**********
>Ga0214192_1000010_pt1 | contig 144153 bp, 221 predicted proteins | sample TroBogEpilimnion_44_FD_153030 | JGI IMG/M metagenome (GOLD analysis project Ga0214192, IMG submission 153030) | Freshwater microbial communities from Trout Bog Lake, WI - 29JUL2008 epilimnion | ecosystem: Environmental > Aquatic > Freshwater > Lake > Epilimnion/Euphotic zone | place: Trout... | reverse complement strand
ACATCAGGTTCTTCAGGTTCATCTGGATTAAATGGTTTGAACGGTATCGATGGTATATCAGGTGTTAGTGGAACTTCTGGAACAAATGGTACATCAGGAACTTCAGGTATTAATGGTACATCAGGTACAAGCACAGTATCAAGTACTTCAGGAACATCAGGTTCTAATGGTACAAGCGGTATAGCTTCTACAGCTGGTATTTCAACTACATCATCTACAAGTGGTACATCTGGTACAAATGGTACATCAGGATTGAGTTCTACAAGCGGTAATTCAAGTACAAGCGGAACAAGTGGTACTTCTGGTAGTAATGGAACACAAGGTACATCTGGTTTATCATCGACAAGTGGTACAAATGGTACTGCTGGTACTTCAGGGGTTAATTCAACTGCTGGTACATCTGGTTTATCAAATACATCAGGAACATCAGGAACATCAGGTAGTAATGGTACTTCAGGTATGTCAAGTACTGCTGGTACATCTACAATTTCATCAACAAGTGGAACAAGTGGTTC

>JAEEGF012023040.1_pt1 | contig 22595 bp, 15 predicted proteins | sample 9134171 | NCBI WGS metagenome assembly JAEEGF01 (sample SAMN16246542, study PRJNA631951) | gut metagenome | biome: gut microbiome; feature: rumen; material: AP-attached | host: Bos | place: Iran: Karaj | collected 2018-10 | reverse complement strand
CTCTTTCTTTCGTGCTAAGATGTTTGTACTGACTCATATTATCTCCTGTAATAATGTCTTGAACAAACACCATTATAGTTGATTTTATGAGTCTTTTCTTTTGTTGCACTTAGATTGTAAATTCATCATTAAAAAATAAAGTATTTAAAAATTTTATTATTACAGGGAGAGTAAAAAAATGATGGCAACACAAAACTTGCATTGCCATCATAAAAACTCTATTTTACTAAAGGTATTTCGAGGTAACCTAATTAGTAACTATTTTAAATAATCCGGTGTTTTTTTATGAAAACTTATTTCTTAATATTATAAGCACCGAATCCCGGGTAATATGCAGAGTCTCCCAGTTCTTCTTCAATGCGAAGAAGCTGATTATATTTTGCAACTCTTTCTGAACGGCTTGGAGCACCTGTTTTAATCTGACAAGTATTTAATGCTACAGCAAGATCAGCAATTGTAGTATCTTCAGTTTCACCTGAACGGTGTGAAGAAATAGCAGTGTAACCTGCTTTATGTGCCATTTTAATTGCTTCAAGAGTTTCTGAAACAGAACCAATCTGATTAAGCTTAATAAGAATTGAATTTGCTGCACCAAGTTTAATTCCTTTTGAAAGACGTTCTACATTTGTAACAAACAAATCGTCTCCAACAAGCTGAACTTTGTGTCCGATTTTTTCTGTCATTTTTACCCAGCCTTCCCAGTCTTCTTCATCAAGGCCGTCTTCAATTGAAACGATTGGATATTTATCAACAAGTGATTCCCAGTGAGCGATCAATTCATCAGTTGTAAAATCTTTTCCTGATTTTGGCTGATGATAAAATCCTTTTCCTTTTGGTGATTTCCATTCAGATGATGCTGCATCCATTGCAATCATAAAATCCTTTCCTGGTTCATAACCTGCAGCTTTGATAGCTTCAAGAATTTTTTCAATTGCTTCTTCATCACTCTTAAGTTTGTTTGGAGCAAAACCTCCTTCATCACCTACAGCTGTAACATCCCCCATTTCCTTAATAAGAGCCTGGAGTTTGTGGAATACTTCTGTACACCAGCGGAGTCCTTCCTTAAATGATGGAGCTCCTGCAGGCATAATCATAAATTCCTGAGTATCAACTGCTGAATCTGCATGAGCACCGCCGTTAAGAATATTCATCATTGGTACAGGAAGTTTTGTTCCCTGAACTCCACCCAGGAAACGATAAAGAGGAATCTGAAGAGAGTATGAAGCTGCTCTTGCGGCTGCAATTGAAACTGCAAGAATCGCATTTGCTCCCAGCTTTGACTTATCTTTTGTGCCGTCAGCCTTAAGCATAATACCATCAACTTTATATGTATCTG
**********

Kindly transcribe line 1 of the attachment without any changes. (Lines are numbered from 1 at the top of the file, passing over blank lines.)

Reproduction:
>Ga0214192_1000010_pt1 | contig 144153 bp, 221 predicted proteins | sample TroBogEpilimnion_44_FD_153030 | JGI IMG/M metagenome (GOLD analysis project Ga0214192, IMG submission 153030) | Freshwater microbial communities from Trout Bog Lake, WI - 29JUL2008 epilimnion | ecosystem: Environmental > Aquatic > Freshwater > Lake > Epilimnion/Euphotic zone | place: Trout... | reverse complement strand